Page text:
Youth and the Bright Medusa by Willa Sibert Cather

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In 1920 Willa Cather collected eight of the stories she had written over the past twenty years into Youth and the Bright Medusa, stories of the perilous pursuit of the bright medusa of art in a hostile, materialistic world. These include some of her best tales: “Coming, Aphrodite!” focuses on a dedicated painter and his affair with a singer in pursuit of celebrity; “Paul’s Case” and “A Wagner Matinée” tell of a young man and an old woman with artistic longings crushed by their environments; “The Sculptor’s Funeral” and “The Diamond Mine” show the high costs of success.
The historical essay and explanatory notes trace the composition of the stories and their roots in the people, events, and places Cather knew, from her family to world-famous sopranos, from Nebraska and Wyoming to New York and Pittsburgh, with new information on the sources for “Paul’s Case.” Historical photographs, including a hitherto unknown portrait of the prototype for Paul, show people and places as Cather knew them. The textual essay and apparatus explore the versions that appeared in her lifetime, from first magazine publication to the final collected edition of her works—and describe how the magazine version of “Coming, Aphrodite!” was censored by the editors, even to the title.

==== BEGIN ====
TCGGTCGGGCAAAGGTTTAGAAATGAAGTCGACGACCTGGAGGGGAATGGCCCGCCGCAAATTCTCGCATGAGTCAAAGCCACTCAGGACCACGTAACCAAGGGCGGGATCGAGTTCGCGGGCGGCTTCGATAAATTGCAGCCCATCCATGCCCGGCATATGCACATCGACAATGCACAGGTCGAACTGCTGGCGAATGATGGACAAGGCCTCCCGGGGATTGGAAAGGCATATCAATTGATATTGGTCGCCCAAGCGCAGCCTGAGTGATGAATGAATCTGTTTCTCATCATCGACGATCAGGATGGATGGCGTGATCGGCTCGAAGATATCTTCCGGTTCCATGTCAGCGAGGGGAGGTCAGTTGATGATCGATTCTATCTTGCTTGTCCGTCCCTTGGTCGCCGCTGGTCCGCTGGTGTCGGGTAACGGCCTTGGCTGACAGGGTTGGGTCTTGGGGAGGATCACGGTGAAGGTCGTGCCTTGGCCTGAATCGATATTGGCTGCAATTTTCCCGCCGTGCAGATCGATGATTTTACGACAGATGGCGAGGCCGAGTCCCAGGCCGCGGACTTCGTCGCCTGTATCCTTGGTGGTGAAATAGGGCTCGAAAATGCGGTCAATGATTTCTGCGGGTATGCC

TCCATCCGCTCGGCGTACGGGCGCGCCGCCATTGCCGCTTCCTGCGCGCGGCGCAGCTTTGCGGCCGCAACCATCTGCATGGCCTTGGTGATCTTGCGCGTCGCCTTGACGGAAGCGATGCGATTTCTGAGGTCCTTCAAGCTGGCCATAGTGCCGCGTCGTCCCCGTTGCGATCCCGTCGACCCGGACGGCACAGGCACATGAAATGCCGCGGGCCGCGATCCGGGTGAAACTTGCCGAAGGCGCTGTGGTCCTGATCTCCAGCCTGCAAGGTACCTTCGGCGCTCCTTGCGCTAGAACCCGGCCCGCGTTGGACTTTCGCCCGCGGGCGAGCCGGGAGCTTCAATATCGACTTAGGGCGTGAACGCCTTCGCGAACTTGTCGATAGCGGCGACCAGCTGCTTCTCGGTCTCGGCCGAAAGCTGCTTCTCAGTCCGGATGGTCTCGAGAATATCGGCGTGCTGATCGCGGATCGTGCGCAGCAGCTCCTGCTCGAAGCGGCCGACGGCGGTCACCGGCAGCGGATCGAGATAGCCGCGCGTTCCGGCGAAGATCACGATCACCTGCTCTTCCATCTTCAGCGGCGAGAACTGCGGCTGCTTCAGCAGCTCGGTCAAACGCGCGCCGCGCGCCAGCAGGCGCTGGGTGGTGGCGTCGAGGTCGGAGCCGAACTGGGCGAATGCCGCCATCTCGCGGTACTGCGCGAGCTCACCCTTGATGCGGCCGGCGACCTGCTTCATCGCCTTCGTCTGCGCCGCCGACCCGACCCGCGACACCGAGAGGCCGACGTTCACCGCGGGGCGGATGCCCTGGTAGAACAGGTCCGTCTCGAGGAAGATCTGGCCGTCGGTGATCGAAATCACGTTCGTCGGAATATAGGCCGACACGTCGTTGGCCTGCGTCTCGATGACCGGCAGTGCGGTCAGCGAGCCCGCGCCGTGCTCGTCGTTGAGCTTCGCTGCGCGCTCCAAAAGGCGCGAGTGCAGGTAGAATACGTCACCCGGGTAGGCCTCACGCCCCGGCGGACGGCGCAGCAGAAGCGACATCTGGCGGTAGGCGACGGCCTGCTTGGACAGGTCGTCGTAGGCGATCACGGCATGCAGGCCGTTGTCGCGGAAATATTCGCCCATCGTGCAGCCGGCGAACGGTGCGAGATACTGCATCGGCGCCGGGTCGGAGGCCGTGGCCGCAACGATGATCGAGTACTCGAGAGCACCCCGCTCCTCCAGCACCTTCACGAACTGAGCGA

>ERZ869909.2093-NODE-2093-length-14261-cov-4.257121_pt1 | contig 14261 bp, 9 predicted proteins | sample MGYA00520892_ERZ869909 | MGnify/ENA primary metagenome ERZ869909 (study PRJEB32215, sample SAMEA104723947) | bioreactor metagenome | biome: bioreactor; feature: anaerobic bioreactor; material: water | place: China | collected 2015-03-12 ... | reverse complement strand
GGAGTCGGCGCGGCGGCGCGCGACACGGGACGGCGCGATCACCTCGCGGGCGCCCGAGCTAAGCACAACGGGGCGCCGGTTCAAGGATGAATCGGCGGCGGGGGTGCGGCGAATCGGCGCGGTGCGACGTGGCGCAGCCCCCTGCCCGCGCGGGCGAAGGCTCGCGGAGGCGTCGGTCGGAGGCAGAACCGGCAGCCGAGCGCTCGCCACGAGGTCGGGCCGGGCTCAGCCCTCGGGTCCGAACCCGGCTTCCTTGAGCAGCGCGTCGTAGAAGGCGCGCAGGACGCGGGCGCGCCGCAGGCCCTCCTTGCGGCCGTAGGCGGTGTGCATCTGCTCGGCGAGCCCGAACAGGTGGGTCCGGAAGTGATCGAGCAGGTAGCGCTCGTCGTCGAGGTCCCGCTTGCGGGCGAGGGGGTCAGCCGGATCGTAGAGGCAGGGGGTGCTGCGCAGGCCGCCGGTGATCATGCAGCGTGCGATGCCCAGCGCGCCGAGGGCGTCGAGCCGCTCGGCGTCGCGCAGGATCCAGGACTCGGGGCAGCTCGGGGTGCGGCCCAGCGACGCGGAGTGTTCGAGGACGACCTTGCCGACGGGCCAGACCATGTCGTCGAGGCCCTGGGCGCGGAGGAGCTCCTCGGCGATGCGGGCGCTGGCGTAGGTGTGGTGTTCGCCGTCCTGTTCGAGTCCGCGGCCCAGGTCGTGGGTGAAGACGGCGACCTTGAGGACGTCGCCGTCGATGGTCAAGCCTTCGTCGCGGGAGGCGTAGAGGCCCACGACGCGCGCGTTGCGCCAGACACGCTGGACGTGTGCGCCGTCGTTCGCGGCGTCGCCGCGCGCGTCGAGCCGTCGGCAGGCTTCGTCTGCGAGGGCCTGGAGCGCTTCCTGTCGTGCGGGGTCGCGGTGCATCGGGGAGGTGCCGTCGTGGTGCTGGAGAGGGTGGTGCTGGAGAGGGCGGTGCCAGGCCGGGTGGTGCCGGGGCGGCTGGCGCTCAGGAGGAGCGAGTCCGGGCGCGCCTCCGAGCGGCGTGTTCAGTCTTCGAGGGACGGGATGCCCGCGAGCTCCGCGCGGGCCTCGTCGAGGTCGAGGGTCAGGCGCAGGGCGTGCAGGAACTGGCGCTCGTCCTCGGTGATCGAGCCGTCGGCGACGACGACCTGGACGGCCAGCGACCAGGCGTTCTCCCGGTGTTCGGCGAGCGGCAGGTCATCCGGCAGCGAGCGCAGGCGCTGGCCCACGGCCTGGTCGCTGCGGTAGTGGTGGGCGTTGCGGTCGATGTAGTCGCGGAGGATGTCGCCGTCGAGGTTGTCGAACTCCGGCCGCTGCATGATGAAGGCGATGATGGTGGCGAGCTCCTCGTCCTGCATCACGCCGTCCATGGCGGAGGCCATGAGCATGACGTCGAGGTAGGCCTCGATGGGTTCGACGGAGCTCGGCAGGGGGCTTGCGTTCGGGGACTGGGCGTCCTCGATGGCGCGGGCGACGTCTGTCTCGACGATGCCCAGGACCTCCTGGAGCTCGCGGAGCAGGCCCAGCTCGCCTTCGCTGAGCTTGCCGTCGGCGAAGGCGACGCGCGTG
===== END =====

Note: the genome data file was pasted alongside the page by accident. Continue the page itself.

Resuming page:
About Willa Sibert Cather

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A Pulitzer Prize-winning author, Willa Cather’s work was profoundly influenced by her upbringing in rural Nebraska. During her young adulthood Cather proved herself intelligent and capable, initially training for a career as a medical doctor, but discovered a love of, and talent for, writing while attending the University of Nebraska. Following graduation, Cather worked as a journalist for several women’s magazines before becoming a high school teacher; an opportunity work as an editor at McClure’s provided Cather with her first chance to publish as the magazine serialized her first novel, Alexander’s Bridge, to critical acclaim. This was soon followed by works that have since become best-loved American classics, including My ntonia, The Song of the Lark, and her Pulitzer-Prize winner, One of Ours. Cather died in 1947 at the age of 73.
Published May 17, 2012 by Alfred A. Knopf. 166 pages
Genres: Literature & Fiction, Education & Reference, Nature & Wildlife, Children's Books, History, Comics & Graphic Novels. Non-fiction

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